Red China's Green Revolution

Technological Innovation, Institutional Change, and Economic Development Under the Commune

Joshua Eisenman

Columbia University Press

Red China's Green Revolution

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Pub Date: April 2018

ISBN: 9780231186674

472 Pages

Format: Paperback

List Price: $35.00£27.00

Pub Date: April 2018

ISBN: 9780231186667

472 Pages

Format: Hardcover

List Price: $105.00£81.00

Pub Date: April 2018

ISBN: 9780231546751

472 Pages

Format: E-book

List Price: $34.99£27.00

Red China's Green Revolution

Technological Innovation, Institutional Change, and Economic Development Under the Commune

Joshua Eisenman

Columbia University Press

China’s dismantling of the Mao-era rural commune system and return to individual household farming under Deng Xiaoping has been seen as a successful turn away from a misguided social experiment and a rejection of the disastrous policies that produced widespread famine. In this revisionist study, Joshua Eisenman marshals previously inaccessible data to overturn this narrative, showing that the commune modernized agriculture, increased productivity, and spurred an agricultural green revolution that laid the foundation for China’s future rapid growth.

Red China’s Green Revolution tells the story of the commune’s origins, evolution, and downfall, demonstrating its role in China’s economic ascendance. After 1970, the commune emerged as a hybrid institution, including both collective and private elements, with a high degree of local control over economic decision but almost no say over political ones. It had an integrated agricultural research and extension system that promoted agricultural modernization and collectively owned local enterprises and small factories that spread rural industrialization. The commune transmitted Mao’s collectivist ideology and enforced collective isolation so it could overwork and underpay its households. Eisenman argues that the commune was eliminated not because it was unproductive, but because it was politically undesirable: it was the post-Mao leadership led by Deng Xiaoping—not rural residents—who chose to abandon the commune in order to consolidate their control over China. Based on detailed and systematic national, provincial, and county-level data, as well as interviews with agricultural experts and former commune members, Red China’s Green Revolution is a comprehensive historical and social scientific analysis that fundamentally challenges our understanding of recent Chinese economic history.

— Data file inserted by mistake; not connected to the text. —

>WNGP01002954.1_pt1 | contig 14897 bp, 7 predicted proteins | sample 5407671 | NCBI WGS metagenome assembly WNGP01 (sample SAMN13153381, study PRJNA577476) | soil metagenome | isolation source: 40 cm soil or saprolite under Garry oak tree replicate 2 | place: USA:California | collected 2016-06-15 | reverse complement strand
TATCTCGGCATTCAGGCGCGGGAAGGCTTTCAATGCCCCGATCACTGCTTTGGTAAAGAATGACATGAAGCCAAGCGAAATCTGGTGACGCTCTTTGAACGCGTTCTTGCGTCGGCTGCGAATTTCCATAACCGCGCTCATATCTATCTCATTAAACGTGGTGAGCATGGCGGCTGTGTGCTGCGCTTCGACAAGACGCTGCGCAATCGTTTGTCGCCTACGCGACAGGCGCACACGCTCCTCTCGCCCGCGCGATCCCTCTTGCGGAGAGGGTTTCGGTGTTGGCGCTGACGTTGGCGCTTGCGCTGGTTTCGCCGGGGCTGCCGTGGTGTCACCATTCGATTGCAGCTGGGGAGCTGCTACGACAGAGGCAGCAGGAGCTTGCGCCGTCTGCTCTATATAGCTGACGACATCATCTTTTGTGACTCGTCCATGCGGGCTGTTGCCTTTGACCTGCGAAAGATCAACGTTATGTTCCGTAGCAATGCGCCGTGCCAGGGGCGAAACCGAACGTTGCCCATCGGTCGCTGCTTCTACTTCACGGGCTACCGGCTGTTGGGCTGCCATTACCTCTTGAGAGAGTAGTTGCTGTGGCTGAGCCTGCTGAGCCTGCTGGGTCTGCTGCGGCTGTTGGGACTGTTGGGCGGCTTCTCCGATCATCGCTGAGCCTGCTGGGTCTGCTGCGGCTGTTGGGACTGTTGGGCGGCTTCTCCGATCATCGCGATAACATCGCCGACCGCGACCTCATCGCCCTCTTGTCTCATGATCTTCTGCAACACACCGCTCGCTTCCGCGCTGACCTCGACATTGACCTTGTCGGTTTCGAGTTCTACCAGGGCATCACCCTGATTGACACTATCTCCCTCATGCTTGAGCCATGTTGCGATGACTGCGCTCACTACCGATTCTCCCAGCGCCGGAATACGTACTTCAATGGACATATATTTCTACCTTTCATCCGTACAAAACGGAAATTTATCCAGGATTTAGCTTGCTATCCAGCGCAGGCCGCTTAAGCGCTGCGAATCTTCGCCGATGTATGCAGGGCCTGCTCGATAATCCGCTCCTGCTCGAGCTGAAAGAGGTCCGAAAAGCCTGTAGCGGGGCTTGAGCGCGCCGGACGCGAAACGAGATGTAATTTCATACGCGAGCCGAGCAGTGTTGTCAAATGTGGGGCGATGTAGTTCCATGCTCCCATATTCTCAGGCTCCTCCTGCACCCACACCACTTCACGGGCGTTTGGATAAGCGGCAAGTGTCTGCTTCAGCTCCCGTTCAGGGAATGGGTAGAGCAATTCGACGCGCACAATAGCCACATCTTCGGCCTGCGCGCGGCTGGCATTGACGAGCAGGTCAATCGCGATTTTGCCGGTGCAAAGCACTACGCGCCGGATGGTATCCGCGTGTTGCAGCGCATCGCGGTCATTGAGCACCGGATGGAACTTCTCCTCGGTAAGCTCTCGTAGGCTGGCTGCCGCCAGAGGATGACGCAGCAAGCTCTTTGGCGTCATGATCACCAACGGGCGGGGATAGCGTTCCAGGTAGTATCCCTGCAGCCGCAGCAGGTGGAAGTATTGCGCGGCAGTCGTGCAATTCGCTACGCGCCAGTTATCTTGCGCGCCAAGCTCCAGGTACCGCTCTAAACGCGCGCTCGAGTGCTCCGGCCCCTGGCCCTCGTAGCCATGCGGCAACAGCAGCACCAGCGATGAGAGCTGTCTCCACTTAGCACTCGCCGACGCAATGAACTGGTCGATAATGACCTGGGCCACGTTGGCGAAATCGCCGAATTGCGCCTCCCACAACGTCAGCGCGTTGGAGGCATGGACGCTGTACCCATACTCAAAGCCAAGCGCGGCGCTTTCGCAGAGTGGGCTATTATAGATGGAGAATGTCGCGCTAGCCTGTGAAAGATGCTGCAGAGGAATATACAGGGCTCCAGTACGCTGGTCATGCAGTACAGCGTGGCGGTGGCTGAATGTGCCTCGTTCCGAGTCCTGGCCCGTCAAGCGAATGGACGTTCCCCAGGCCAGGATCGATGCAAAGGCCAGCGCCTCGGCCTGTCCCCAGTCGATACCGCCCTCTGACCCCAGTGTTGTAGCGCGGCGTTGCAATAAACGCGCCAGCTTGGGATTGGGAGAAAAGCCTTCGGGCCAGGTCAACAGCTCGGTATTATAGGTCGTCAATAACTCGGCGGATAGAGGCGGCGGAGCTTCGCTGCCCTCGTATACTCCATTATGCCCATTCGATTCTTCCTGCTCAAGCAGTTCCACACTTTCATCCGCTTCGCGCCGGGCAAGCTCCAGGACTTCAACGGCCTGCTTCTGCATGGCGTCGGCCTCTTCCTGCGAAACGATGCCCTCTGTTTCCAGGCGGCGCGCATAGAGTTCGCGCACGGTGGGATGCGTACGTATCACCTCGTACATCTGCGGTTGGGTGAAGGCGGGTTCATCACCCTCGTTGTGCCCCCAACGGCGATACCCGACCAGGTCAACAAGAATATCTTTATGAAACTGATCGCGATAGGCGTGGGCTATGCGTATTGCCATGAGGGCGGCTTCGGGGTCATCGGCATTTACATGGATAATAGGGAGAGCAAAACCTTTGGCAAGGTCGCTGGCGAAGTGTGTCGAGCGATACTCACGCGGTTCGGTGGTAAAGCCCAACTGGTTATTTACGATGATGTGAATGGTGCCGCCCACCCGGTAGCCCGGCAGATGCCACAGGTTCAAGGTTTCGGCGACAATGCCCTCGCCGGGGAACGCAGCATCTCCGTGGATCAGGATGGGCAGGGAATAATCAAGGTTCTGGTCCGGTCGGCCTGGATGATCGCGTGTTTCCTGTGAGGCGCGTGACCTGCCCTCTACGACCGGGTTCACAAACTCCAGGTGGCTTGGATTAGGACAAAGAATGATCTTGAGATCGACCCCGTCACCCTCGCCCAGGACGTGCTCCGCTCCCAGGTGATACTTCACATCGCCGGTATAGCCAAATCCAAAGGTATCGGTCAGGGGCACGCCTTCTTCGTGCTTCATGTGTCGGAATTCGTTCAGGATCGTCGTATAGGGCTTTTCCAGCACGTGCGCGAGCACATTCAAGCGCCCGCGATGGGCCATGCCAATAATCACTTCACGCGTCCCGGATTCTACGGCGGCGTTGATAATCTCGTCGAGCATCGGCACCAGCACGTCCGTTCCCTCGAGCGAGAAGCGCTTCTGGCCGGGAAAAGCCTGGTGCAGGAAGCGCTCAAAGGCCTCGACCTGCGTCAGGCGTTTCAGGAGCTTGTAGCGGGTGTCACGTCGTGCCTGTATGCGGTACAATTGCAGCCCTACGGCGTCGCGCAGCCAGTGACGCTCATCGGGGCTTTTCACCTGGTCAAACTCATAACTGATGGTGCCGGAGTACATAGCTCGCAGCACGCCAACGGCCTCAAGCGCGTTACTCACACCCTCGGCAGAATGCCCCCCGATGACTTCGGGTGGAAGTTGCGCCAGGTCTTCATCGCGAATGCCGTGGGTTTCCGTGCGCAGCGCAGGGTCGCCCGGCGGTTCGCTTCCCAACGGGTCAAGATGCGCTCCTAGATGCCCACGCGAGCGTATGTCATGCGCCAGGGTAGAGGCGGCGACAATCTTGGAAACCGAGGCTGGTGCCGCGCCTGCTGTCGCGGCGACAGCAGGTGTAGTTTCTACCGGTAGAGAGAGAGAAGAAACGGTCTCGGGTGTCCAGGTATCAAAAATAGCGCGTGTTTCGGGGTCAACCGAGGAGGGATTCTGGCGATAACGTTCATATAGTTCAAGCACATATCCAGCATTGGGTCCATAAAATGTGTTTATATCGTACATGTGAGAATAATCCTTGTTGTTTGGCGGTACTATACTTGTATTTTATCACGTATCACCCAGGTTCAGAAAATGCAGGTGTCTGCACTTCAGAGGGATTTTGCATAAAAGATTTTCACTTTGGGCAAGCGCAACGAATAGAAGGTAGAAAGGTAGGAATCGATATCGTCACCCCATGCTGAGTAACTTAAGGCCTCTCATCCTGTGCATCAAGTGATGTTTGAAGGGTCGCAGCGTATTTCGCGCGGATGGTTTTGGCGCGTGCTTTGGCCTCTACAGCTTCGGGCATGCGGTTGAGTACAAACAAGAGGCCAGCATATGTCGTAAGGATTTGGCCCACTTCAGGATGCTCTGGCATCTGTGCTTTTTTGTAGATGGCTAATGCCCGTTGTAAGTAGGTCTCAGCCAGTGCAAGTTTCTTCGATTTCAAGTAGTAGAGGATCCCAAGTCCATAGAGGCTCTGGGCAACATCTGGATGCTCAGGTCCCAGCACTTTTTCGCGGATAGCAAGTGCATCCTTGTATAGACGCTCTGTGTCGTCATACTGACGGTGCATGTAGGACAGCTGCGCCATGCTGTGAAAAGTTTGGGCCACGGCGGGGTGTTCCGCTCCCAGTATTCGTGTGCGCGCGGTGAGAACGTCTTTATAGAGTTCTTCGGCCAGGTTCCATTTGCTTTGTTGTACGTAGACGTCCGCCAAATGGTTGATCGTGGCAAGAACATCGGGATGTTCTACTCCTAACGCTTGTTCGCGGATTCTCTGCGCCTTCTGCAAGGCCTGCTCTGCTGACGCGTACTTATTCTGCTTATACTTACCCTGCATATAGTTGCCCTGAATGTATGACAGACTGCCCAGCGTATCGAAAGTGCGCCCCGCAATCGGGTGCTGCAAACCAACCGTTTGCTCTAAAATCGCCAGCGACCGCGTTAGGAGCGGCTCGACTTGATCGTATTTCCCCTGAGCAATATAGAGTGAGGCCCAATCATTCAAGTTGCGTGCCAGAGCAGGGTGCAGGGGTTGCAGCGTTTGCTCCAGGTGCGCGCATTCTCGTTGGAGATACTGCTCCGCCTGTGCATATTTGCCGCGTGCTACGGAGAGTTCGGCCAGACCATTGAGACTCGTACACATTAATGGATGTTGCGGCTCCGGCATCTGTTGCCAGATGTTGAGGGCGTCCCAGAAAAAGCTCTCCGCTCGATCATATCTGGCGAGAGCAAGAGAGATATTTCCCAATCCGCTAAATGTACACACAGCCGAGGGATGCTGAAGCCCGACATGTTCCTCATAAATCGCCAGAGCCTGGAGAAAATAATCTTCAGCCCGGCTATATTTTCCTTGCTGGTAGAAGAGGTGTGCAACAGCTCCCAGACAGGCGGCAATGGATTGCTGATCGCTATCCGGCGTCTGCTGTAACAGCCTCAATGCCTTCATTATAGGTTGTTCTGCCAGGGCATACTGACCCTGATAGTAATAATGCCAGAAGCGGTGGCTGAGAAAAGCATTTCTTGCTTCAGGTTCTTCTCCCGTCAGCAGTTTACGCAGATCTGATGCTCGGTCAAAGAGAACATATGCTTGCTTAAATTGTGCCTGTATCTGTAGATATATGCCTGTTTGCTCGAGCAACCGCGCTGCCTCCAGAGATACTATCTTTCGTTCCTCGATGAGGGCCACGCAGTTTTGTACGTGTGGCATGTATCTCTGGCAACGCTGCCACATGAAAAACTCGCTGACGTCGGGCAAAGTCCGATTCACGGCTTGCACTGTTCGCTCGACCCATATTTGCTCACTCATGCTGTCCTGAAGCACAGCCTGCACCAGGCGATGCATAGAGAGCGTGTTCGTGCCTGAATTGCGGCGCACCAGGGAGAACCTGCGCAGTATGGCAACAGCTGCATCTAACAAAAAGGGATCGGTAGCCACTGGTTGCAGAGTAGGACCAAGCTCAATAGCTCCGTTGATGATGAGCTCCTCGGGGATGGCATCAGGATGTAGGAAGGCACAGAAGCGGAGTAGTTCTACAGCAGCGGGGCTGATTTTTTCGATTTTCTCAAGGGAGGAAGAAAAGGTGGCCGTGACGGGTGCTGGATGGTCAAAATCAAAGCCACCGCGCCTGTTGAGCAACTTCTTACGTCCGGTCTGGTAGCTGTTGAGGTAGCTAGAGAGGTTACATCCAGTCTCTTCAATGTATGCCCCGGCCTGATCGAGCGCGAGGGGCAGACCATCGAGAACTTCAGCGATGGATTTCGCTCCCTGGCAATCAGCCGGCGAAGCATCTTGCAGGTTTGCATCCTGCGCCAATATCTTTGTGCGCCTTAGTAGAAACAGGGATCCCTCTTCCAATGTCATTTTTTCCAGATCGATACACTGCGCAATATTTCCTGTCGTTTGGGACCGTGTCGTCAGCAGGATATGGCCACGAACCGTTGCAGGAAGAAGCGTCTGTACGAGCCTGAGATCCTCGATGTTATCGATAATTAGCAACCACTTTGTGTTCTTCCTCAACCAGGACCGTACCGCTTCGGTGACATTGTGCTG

This is a truly important book. Eisenman shows how the People’s Communes created contemporary China, both through what they built and through what they destroyed. His work is of enormous significance for anyone trying to understand China’s road from revolution to reform. Odd Arne Westad, S. T. Lee Professor of U.S.-Asia Relations, Harvard University